Magazines

I used to subscribe to a number of writing magazines all the time, but a few years back I ended up letting them all lapse. I used to get Asimov’s and some of the other fiction digests, as well as the writer-centric ones like Writer, Writer’s Digest and Publishers Weekly. [I also used to get a few music magazines, but it felt like all the ones I liked were either going digital-only or closing down. My music info is mostly via radio, social media and music blogs these days.]

Why did I let them lapse, anyway? Partly because I was overloading myself with too many things at the time. Between balancing the Day Job and writing and self-publishing novels and buying new music and other personal goings-on, I guess I just ran out of brainspace for them. That was about the time I decided it was time to do some high-level life-cleaning and emotional purging, so those were the first to go.

However, recently I’ve been feeling the urge to re-subscribe to some of these titles I enjoyed back in the day. I’ve been feeling very disconnected from the field over the last few months. Not in terms of pandemic hibernation, more like I feel like I’ve fallen out of touch with what’s going on in my chosen long term career field. A personal hibernation, I guess…after I published In My Blue World and did the usual push when and where possible, I disconnected from a lot of things.

I think it’s high time to reconnect. See what’s going on. See where I fit in with the rest of the writing world. Adjust where necessary, learn new things, find out new information. See what jobs are open, freelance and otherwise. Get inspired again. The other week I re-subscribed to Publishers Weekly because I got a lot out of it on a business level. Plus, their book reviews are great, and they have a monthly segment centered around self-publishing called Booklife that’s also given me a lot to work with and think about. I’m also contemplating getting WD and Writer again, and who knows, maybe I’ll go nuts and sample some of the fiction digests again!

Writing/Life Balance

Sometimes I have to remind myself that I probably shouldn’t be here in Spare Oom and staring at this screen all day long. Most days I’m good with this; I’ll do some local errands or take the day off to go shopping somewhere. Other days I’ll just sit here and crank out the words all day long (and almost forgetting to get up and stretch). I’ll get frustrated when I take days off from writing, of course, because no one else is going to tell these particular stories and I’d rather not waste more time keeping them hidden.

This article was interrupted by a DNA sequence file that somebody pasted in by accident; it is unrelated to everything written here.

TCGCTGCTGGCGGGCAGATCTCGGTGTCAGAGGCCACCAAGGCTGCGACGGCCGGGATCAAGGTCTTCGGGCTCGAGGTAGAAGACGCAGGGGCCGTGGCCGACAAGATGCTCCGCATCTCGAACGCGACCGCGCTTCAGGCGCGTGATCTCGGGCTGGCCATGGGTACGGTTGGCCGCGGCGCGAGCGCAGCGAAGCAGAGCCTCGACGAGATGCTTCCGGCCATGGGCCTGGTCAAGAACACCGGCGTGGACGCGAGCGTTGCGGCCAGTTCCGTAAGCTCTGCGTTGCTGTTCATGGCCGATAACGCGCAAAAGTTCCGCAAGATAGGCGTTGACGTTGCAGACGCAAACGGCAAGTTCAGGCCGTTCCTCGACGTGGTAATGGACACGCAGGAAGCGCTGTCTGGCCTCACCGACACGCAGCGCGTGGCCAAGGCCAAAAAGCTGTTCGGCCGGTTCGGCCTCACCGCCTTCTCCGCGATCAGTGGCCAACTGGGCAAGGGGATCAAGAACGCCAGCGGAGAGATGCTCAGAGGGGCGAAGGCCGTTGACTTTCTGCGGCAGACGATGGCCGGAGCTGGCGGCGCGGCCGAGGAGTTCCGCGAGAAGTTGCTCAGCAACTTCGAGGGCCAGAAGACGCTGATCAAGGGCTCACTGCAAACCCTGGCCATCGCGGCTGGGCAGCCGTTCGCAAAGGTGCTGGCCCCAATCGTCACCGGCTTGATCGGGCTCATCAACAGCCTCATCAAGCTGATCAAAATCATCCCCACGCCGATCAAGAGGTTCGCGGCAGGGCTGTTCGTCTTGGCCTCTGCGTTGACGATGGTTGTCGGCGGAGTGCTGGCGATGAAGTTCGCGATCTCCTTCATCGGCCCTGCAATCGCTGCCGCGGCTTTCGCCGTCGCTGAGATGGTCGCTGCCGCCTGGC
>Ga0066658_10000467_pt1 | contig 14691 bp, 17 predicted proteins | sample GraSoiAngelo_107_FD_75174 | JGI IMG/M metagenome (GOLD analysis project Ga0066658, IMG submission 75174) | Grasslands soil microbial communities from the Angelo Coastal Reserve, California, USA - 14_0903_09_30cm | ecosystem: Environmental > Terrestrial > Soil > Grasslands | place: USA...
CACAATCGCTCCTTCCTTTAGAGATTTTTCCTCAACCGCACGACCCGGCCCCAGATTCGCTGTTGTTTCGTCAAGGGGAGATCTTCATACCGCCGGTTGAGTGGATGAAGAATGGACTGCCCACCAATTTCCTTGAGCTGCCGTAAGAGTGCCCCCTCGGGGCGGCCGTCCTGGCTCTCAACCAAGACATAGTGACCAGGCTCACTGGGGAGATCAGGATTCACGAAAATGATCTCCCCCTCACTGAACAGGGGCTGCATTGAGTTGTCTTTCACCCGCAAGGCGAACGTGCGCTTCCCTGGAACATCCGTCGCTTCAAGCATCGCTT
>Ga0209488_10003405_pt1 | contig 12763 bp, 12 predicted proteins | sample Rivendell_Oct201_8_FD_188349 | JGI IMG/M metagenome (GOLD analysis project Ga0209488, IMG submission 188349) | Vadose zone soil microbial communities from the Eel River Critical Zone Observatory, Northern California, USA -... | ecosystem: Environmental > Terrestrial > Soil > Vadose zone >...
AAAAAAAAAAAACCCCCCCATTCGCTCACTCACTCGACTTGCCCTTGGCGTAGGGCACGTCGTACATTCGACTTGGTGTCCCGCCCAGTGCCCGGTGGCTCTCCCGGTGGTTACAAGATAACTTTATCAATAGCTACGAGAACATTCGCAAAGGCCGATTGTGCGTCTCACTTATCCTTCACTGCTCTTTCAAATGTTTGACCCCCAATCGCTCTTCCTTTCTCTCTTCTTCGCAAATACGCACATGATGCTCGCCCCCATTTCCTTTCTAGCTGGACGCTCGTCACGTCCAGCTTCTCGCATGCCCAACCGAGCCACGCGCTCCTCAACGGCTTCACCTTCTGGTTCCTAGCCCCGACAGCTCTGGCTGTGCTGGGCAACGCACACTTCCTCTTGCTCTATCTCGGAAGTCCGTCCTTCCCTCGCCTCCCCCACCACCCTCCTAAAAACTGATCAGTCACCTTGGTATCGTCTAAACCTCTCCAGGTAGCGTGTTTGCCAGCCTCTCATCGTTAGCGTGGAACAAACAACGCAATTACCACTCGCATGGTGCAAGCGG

The balance, I suppose, is allowing myself to get up leave the PC for a length of time. I don’t have to get these words out specifically before noon, yeah? I mean, it’s a good deadline but it’s not set in stone. Today I spent most of the morning doing some non-writing work and then doing our taxes. I’ll give myself a pass in this instance, considering one of them is time-sensitive. That’s why this post is late. Later this week A will have a few days off, which we’ll be spending at the zoo and at one of the local museums. My Writer Brain of course is twitchy because it’s time spent away from the PC, but Reality Brain is already calming WB down (You can always write AFTER we come home, you know.), so I’m not overly concerned.

I’ll get there eventually. It all balances out, really. I have slow days as well as extremely productive days. And if that’s true, I can also have PC days and I can have Real Life Outside days too, yeah?

Adventures in Time Blocking

Image courtesy of ‘Your Name’

Sometimes it’s not the lack of productivity that dogs me…it’s the forgetting to work on something that day.

I’ve found over the years that I work best when my day has a bit of a schedule to it. Nothing immovable and set in stone, mind you…just a bit of repetition of a daily habit that gets me up and running. For instance, I’ll have a day where I want to write a blog entry, work on Writing Projects A and B, do some daily exercise, and follow up on a few non-writing errands. And for the most part, I’ll hit every single one with time to spare.